Westin’s sustainability effort spins linens into pajamas

BETHESDA, MD—For children, a successful night’s sleep includes the three Bs: bathtime, books and bed. This nightly routine can have a positive impact on their well-being and overall development.

Adequate sleep on a regular basis has been proven to improve attention, behavior, learning, memory, emotional regulation, quality of life, and mental and physical health, according to the American Academy of Pediatrics.

But, what happens when children don’t have access to the basics?

Aligned with Westin Hotels & Resorts’ six pillars of well-being—sleep well, eat well, move well, feel well, work well, play well—the brand’s team resolved to create a better night’s rest, while supporting sustainability goals and children in need. Called Project Rise: ThreadForward, the project was born out of a call-to-action to associates to identify and present ideas that could make a difference on-property and in the community.

“About a year-and-a-half ago, we launched a new brand position, Let’s Rise, and it builds upon Westin being the leader in hospitality and pursuing well-being on the road with programs throughout,” said Brian Povinelli, SVP, global brand leader, Westin Hotels & Resorts. “We were really looking to add a complement to it. How do we turn this idea of Let’s Rise into giving back? That was the impetus for the Project Rise: ThreadForward initiative. We wanted it to be driven by associates at the hotels and the community. We went out with a challenge to associates and asked what initiatives were happening in their properties and what opportunities did they see.” 

There was strong feedback from Westin’s properties and more than 300 ideas were presented. “It was extremely rewarding to see what our hotels were already doing, get all that content back and then announcing the winner,” said Povinelli. 

The victor was an associate in housekeeping at The Westin Trillium House, Blue Mountain in Ontario. The seed of an idea was planted: a need to address the abundance of hotel linens that have completed their lifecycle. The brand’s corporate team took the idea a step further, adding mission-focused nuances and expanding it into a program that would seek to upcycle the linens into sleepwear for underprivileged children.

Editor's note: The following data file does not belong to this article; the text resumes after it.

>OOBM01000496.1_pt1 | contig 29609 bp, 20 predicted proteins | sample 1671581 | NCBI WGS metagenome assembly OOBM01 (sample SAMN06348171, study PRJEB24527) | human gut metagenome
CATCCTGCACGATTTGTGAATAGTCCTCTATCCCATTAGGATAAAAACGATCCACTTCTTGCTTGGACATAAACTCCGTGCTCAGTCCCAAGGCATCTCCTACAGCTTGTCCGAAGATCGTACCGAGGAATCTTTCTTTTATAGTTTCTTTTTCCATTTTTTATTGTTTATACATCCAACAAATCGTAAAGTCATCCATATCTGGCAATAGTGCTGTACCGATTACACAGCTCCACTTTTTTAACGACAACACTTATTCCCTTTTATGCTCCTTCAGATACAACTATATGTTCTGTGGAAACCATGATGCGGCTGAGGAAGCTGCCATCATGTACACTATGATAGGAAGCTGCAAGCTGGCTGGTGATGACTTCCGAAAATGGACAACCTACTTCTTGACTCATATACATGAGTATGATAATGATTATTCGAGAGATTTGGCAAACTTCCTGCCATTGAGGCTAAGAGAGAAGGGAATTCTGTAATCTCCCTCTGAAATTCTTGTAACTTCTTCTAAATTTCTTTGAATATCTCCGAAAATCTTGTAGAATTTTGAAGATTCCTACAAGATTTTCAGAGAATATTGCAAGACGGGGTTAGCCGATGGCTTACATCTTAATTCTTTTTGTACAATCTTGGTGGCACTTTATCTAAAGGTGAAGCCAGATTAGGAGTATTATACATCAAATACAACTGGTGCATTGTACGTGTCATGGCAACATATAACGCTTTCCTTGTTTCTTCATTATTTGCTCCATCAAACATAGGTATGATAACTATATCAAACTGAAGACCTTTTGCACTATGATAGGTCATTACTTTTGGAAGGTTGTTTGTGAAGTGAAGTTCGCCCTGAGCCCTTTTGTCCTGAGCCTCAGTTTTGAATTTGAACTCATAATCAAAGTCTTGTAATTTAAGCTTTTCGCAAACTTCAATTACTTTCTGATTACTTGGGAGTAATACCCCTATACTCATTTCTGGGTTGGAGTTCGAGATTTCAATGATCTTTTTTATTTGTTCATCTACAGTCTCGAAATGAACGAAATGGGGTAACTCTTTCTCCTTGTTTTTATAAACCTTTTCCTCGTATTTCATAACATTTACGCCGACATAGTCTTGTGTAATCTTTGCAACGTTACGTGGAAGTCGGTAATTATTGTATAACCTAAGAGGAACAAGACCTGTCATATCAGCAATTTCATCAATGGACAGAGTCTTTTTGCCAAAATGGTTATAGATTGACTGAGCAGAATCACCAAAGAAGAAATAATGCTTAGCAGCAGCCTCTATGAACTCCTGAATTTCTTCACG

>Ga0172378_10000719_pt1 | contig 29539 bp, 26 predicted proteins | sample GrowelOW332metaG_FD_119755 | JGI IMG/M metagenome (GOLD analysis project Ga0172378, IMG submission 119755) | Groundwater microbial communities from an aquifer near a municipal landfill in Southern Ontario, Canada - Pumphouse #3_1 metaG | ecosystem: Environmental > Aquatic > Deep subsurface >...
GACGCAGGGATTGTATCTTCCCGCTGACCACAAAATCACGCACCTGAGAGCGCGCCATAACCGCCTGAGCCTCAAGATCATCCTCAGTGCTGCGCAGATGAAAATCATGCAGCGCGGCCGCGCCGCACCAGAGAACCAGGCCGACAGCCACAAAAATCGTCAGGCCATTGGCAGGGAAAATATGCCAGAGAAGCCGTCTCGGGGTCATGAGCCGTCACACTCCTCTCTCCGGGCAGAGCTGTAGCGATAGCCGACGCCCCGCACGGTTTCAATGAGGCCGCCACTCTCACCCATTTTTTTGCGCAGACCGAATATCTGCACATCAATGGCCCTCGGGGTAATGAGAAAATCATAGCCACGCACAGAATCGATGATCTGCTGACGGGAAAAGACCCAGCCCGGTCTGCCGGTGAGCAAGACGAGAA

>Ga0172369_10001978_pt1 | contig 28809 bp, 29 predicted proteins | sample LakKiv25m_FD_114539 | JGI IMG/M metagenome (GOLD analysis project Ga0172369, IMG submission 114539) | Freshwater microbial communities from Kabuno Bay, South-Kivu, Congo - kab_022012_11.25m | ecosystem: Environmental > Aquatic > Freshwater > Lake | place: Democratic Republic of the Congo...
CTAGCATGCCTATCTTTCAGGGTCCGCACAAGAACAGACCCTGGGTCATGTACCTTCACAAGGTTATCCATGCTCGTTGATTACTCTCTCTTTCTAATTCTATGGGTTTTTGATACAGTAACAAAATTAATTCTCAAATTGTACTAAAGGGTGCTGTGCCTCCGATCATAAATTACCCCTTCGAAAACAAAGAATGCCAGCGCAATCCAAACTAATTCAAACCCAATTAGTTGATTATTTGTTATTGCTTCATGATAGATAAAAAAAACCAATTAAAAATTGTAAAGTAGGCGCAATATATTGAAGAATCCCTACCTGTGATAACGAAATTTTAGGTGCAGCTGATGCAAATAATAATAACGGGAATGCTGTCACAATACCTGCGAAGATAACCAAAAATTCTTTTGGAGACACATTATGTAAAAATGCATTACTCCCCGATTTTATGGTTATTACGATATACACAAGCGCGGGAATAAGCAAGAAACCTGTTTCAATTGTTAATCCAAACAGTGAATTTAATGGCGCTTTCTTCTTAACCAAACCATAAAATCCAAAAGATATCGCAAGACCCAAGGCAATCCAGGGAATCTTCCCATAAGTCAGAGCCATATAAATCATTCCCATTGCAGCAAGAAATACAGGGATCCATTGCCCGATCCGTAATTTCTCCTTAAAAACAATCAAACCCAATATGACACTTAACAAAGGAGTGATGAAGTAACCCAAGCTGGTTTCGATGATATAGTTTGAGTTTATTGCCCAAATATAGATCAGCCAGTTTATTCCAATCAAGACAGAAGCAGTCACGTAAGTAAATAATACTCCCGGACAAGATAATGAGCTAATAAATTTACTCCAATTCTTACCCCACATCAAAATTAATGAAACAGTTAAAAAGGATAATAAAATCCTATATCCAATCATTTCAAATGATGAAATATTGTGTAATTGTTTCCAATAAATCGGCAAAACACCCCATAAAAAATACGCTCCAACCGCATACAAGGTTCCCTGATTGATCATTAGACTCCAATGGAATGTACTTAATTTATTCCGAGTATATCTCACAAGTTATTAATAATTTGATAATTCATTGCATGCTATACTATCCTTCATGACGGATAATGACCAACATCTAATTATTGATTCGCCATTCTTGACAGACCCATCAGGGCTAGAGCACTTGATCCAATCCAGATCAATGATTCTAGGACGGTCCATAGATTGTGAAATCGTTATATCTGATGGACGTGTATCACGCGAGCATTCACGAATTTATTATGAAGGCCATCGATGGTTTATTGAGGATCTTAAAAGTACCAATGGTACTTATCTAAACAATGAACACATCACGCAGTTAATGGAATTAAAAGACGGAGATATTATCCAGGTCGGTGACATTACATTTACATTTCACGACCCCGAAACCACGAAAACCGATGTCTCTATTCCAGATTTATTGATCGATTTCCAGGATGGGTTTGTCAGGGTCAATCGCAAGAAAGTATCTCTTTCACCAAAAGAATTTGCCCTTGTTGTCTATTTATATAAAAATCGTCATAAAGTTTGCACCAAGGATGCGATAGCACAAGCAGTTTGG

It was a lofty goal. 

“We didn’t know if we could pull it off: How do we collect linens and then execute the logistics behind the scenes to make it work?” said Povinelli. “Once we got the ins and outs of the manufacturing process and passed the strict codes around children’s sleepwear, we knew we wanted to do it.” 

Westin partnered with the World Sleep Society for the fact-based impact this effort could have in communities; Delivering Good for the distribution of the pajamas; and Clean the World, a social enterprise with deep roots in the hospitality sector and, more significantly, dedicated experience in the recycling and repurposing of used materials for hotels. 

“When it came to finding a partner, we wanted somebody who had experience in hospitality and a shared mission for what we were looking to do. We felt Clean the World’s leadership and programming around recycling and upcycling the amenities collected from hotels would align with our values,” said Povinelli. “We kick-started a new business platform to see if we could apply the principles of recycling hotel bath amenities to linens. It’s been great; Clean the World was able to apply their learning and figured out how to change the model.”

It wasn’t enough to meet Westin’s corporate social responsibility goals; the team wanted to do one better and ladder up to Marriott International’s Serve 360 program, which strives to make a sustainable impact wherever the company does business.

“We wanted to be sure it followed a broader corporate mission. The thought process was around how we quantify the impact we can have with the upcycling of the linens and the proof of concept we are launching,” he said. “It will take 30,000 pounds of linens—50% will be repurposed into pajamas, and 23% will be used to create used cloth products such as bags or socks. Ultimately, 97% of what we’re creating is being diverted from landfills. The measurable benefits will prove out once we have the pajamas distributed. Our hope is that it will be giving them an opportunity to improve their ‘sleep hygiene.’ Underprivileged children don’t have that and we can give them a better chance to succeed on a different level.”

Guests also will have an opportunity to participate in the program by purchasing the pajamas at Westin.com starting on April 16, which is National Pajama Day. A portion of the proceeds from the sales will go toward continuing to support the service project.

As for the associates who helped spark a movement, Povinelli noted that it’s been gratifying to see the brand’s culture in action.

“Our associates are living a well-being philosophy, and it’s not just programming for guests,” he said. “The woman who won was so thrilled and surprised that she broke down with emotion. She never thought her idea could turn into something bigger than she envisioned and become systemized across the portfolio. To have it blossom into a bigger idea around helping children was so exciting for her to see.”

Povinelli noted that the brand is firmly committed to the program’s success, focusing on raising its visibility, strengthening the retail component and fueling further investment in the initiative. 

“Project Rise is now a foundational pillar of the Westin brand, and we continue to find ways to engage associates and build on their ideas,” the executive explained. “We now have a seventh pillar of giving back and our long-term vision is to perpetuate this, depending on scale, feasibility and logistics. We’ll continue to find a way to bring it to life and make an impact in the communities around our hotels.” HB